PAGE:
According to Matt Simon, in his article titled:  ‘Why the Coronavirus hit Italy so hard’, “Italy has been hit particularly hard, with some 2,000 deaths thus far. Overwhelmed hospital staffers have had to make devastating decisions about who to treat and who they must let perish. The reason why Italy is suffering so badly, write University of Oxford researchers in a new paper in the journal Demographic Science, may be twofold: The country has the second-oldest population on earth, and its young tend to mingle more often with the elderly, like their grandparents. Such demographic research will be critical in facing down the threat elsewhere, as more countries grapple with a deadly pandemic that’s just getting started and we learn more about how the virus is transmitted within families and communities”.

He revealed that, “In Italy, 23 percent of the population is over age 65, compared to the US, where that population is 16 percent. “Extended longevity has played some role in changing the population structure,” says University of Oxford demographer and epidemiologist Jennifer Beam Dowd, lead author of the new paper. “But it actually has most to do with how rapid the decline in fertility has been in a population.” That is, it’s affected more by Italians having fewer children than it is by them living longer. At the same time, young Italians tend to interact a lot with their elders.” Dowd’s Italian co-authors note that young folks might live with their parents and grandparents in rural areas but commute to work in cities like Milan. Data on the composition of Italian households bears out this familial arrangement too…the study’s authors argue that this frequent travel between cities and family homes may have exacerbated the ‘silent’ spread of the novel coronavirus. Young people working and socializing in urban areas interact with large crowds, where they may pick up the disease and take it home. If they have no symptoms, they’ll have no clue that they’re infecting their elders, the most vulnerable population”.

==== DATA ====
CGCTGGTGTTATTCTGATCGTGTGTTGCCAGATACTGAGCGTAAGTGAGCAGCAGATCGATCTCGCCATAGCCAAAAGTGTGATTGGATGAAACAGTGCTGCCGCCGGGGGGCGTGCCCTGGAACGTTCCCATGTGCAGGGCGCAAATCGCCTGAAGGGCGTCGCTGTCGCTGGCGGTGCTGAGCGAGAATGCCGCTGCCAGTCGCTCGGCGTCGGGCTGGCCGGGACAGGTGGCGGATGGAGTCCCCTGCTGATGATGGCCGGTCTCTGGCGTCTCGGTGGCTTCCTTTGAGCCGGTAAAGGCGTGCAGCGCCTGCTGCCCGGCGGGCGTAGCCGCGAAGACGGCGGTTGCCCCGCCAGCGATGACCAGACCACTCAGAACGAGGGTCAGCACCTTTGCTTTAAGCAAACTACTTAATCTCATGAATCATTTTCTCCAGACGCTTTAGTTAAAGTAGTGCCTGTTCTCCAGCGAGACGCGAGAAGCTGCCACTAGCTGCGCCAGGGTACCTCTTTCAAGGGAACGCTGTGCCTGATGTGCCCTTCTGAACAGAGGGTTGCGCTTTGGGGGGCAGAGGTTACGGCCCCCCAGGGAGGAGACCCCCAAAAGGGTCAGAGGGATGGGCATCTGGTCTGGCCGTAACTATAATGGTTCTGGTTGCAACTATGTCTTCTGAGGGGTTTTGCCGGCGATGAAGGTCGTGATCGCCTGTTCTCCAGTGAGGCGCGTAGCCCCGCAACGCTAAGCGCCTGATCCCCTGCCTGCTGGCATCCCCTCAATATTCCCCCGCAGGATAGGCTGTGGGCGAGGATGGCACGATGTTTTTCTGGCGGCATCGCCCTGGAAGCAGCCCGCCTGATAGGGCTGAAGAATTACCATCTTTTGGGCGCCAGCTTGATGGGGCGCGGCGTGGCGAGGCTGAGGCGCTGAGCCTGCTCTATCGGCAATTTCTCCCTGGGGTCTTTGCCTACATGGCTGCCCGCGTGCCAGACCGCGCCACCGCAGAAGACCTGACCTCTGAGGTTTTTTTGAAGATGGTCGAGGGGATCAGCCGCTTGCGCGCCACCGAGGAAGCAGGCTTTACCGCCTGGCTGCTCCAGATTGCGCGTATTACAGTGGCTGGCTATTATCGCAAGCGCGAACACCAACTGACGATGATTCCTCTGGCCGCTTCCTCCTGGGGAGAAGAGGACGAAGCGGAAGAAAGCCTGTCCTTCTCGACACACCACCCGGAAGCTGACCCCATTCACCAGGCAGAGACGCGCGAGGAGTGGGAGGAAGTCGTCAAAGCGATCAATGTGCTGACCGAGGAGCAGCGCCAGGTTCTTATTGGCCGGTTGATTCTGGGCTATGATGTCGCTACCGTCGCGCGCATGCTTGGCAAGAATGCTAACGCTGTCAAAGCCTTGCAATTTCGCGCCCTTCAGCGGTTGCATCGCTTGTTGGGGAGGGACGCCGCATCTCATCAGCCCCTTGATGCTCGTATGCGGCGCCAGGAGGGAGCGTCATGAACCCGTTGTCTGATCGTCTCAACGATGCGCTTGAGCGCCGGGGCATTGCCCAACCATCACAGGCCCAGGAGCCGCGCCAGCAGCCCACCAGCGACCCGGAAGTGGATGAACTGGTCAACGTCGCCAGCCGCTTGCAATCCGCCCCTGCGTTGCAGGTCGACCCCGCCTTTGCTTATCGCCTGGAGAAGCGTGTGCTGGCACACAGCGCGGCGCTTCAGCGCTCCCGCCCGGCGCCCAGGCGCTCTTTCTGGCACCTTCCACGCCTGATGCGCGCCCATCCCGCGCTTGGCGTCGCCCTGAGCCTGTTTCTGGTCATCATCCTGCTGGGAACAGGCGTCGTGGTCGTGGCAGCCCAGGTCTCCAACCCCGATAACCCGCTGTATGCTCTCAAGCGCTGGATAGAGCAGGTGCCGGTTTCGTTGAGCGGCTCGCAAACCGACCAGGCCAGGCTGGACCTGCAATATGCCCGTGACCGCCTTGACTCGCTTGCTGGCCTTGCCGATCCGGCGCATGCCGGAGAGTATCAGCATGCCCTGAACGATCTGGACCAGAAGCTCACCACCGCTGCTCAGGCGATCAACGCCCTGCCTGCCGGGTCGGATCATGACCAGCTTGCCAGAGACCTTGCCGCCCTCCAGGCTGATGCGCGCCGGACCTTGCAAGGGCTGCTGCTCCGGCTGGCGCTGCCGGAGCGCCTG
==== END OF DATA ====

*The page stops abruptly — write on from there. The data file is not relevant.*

Simon also revealed the physical resilience of the young over the old in withstanding the disease.

“We know now that the mortality is higher in older individuals, but what’s not clear yet is why”, says Carlos Del Rio, executive associate dean of the Emory School of Medicine at Grady Health System, who wasn’t involved in this research. For example, it could be a matter of older people having weaker respiratory systems, which could also lead to a higher mortality rate among seniors for diseases like pneumonia.Other researchers studying why children don’t seem to get that sick from Covid-19 have pointed out the corollary: Kids tend to have ‘pristine’ lungs that have not already been damaged by a lifetime of inflammation caused by allergies, pollutants, and diseases. This might make them more resistant to attack by the new virus”, he stated.

Also, according to Financial Times, in its article ‘Coronavirus hits Italy’s Social Model hard’, “emergency measures isolating elderly are affecting traditionally tight-knit families”.

It added that, “around 23 per cent of Italy’s population is aged over 65, the largest proportion in the EU. More than 4m Italians are aged 80 and over. As of Friday 35 per cent of those who have died from coronavirus in Italy were aged between 70 and 79, and 43 per cent were aged 80-89, according to the Istituto Superiore di Sanità, the technical-scientific arm of the country’s national health service”.

Therefore, the Coronavirus might alter the traditional ‘family-oriented social model’ according to Financial Times.

“The coronavirus is not only claiming many lives among Italy’s large elderly population, it is also challenging the country’s family-orientated social model. So-called social distancing between generations poses a particularly acute problem in a society where it is not only common for grandparents to live close to their children and grandchildren, but also to live with them in the same house”, the Financial Times disclosed